Kuki-Chin–Naga languages

From Wikipedia, the free encyclopedia
  (Redirected from Kuki-Chin-Naga languages)
Jump to navigation Jump to search
Kuki-Chin–Naga
(geographic / cultural)
Geographic
distribution
Southeast Asia
Linguistic classificationSino-Tibetan
  • Kuki-Chin–Naga
Subdivisions
Glottologkuki1245[1]

The Kuki-Chin–Naga languages are a geographic clustering of languages of the Sino-Tibetan family in James Matisoff's classification used by Ethnologue, which groups it under the non-monophyletic "Tibeto-Burman".[2] Their genealogical relationship both to each other and to the rest of Sino-Tibetan is unresolved, but Matisoff lumps them together as a convenience pending further research.

The languages are spoken by the ethnically related Naga people of Nagaland, the Chin (Kuki) people of Burma, and the Kuki people. The larger among these languages have communities of several tens of thousands of native speakers, and a few have more than 100,000, such as Mizo (674,756 in India as of 2001[3]), Thadou (150,000) or Lotha language (180,000).

one of these ethnicities corresponds to a linguistic unit. "Kuki" and "Chin" are essentially synonyms, whereas the Naga speak languages belonging to several Sino-Tibetan branches.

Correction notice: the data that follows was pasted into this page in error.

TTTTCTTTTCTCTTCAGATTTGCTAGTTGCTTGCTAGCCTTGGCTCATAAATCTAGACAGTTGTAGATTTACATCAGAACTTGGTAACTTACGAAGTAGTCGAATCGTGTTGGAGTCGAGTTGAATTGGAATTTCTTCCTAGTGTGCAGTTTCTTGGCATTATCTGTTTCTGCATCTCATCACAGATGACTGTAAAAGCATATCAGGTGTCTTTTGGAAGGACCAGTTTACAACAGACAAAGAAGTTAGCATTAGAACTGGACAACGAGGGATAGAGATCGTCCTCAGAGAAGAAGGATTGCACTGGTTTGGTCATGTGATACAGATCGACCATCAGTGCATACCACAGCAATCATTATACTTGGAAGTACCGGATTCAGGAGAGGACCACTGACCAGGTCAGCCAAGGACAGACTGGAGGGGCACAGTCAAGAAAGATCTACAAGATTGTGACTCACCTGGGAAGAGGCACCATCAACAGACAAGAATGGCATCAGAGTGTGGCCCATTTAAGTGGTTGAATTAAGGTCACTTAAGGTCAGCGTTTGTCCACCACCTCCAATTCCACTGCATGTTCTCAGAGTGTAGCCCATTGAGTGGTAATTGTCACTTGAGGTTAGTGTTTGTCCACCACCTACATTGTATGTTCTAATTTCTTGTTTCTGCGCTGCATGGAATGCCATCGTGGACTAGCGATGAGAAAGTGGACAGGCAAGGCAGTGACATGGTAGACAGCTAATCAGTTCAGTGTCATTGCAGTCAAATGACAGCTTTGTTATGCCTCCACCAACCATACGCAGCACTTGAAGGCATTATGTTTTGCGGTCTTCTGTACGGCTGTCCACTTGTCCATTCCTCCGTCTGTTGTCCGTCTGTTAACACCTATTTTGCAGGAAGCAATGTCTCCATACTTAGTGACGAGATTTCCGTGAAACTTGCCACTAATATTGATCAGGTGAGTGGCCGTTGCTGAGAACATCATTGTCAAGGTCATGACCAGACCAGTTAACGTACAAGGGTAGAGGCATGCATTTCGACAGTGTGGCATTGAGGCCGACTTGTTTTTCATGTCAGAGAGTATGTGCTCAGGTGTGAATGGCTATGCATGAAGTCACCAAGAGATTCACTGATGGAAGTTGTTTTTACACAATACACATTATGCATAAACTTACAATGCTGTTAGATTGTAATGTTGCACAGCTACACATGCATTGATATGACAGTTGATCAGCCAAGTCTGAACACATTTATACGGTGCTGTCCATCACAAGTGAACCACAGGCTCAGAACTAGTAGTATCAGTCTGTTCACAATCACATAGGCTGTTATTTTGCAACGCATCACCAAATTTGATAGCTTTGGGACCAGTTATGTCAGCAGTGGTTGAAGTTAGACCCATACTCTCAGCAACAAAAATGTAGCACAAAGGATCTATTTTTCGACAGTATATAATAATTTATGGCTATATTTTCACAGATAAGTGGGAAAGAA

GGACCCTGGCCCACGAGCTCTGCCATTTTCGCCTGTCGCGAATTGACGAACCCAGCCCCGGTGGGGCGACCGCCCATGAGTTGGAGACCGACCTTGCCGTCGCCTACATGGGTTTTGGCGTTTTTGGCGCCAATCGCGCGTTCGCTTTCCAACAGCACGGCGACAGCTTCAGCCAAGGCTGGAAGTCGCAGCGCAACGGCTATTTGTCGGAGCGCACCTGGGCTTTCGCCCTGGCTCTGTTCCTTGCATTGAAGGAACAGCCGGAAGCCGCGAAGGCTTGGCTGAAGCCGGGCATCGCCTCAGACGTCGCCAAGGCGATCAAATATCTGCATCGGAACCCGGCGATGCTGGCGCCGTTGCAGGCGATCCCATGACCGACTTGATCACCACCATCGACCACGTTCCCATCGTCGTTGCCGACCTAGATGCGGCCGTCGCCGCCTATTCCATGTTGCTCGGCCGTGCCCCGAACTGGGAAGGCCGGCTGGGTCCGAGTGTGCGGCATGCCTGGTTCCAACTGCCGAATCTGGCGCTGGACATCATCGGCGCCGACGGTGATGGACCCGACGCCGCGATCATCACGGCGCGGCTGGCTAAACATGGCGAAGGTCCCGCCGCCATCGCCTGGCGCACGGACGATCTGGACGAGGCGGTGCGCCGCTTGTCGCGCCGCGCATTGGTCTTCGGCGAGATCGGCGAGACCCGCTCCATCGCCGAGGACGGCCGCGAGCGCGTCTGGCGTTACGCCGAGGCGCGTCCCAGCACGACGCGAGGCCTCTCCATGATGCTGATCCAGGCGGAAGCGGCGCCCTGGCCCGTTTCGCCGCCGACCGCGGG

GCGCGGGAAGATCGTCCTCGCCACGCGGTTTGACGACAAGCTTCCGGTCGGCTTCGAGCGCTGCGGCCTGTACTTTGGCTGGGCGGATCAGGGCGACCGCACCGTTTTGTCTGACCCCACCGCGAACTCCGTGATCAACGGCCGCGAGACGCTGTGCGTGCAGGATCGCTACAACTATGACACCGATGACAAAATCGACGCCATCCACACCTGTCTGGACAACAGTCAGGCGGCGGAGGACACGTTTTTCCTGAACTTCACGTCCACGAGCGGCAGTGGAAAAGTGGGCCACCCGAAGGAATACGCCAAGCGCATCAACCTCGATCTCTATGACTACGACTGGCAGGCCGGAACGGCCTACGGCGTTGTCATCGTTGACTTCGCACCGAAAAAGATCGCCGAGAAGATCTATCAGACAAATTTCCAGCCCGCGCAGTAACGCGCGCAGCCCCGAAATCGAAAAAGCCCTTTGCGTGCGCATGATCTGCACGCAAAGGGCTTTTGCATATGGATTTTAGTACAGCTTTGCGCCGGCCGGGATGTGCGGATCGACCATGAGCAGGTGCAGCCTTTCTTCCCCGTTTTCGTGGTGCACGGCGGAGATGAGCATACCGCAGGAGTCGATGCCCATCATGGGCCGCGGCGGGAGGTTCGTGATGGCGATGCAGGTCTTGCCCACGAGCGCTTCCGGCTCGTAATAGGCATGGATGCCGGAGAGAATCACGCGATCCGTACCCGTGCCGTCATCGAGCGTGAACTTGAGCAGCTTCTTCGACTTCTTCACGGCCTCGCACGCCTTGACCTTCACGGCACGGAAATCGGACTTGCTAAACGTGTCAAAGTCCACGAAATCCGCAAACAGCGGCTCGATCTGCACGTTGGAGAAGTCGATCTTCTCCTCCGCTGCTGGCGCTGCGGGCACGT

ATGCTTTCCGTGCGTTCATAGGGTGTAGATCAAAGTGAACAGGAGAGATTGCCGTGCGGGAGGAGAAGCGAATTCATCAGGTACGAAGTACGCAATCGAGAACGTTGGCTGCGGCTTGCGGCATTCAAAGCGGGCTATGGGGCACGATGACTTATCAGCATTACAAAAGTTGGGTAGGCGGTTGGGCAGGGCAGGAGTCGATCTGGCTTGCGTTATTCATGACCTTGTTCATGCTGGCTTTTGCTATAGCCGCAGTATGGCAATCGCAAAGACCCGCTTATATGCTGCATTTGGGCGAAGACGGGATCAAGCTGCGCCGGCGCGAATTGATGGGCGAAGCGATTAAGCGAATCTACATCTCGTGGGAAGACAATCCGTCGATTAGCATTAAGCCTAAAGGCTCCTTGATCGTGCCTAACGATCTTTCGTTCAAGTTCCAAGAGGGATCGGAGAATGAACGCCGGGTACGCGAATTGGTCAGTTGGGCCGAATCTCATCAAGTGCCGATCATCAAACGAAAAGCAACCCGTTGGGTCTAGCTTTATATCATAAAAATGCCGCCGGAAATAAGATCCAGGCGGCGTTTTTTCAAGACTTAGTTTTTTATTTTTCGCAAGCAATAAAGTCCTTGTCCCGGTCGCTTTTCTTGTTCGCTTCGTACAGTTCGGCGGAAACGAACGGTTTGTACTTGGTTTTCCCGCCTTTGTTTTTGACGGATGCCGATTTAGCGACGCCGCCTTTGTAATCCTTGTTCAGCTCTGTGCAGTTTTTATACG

Languages[edit]

The established branches are:

Meithei, the official language of Manipur, is also often included.

Karbi has been classified as part of the Kuki-Chin–Naga area by Bradley (1997). Konnerth (2014) also notes similarities between Karbi and Kuki-Chin.[4]

The Konyak languages of Nagaland, also spoken by ethnic Naga, are not grouped within Kuki-Chin–Naga, but rather within Brahmaputran (Sal).

Ethnologue adds Koki, Long Phuri, Makuri, and Para, all unclassified, and all distant from other Naga languages they have been compared to. Koki is perhaps closest to (or one of) the Tangkhulic languages, and the other three may belong together.

Classification within Sino-Tibetan[edit]

Scott DeLancey (2015)[5] considers Kuki-Chin–Naga to be part of a wider Central Tibeto-Burman group.

References[edit]

  1. ^ Hammarström, Harald; Forkel, Robert; Haspelmath, Martin, eds. (2017). "Kuki-Chin–Naga". Glottolog 3.0. Jena, Germany: Max Planck Institute for the Science of Human History.
  2. ^ SIL Ethnologue
  3. ^ Distribution of the 100 non-scheduled languages
  4. ^ Konnerth, Linda. 2014. Parallels between Karbi and Kuki-Chin. Presented at SEALS 24, Yangon, Myanmar.
  5. ^ DeLancey, Scott. 2015. "Morphological Evidence for a Central Branch of Trans-Himalayan (Sino-Tibetan)." Cahiers de linguistique - Asie oriental 44(2):122-149. December 2015. doi:10.1163/19606028-00442p02

Reconstructions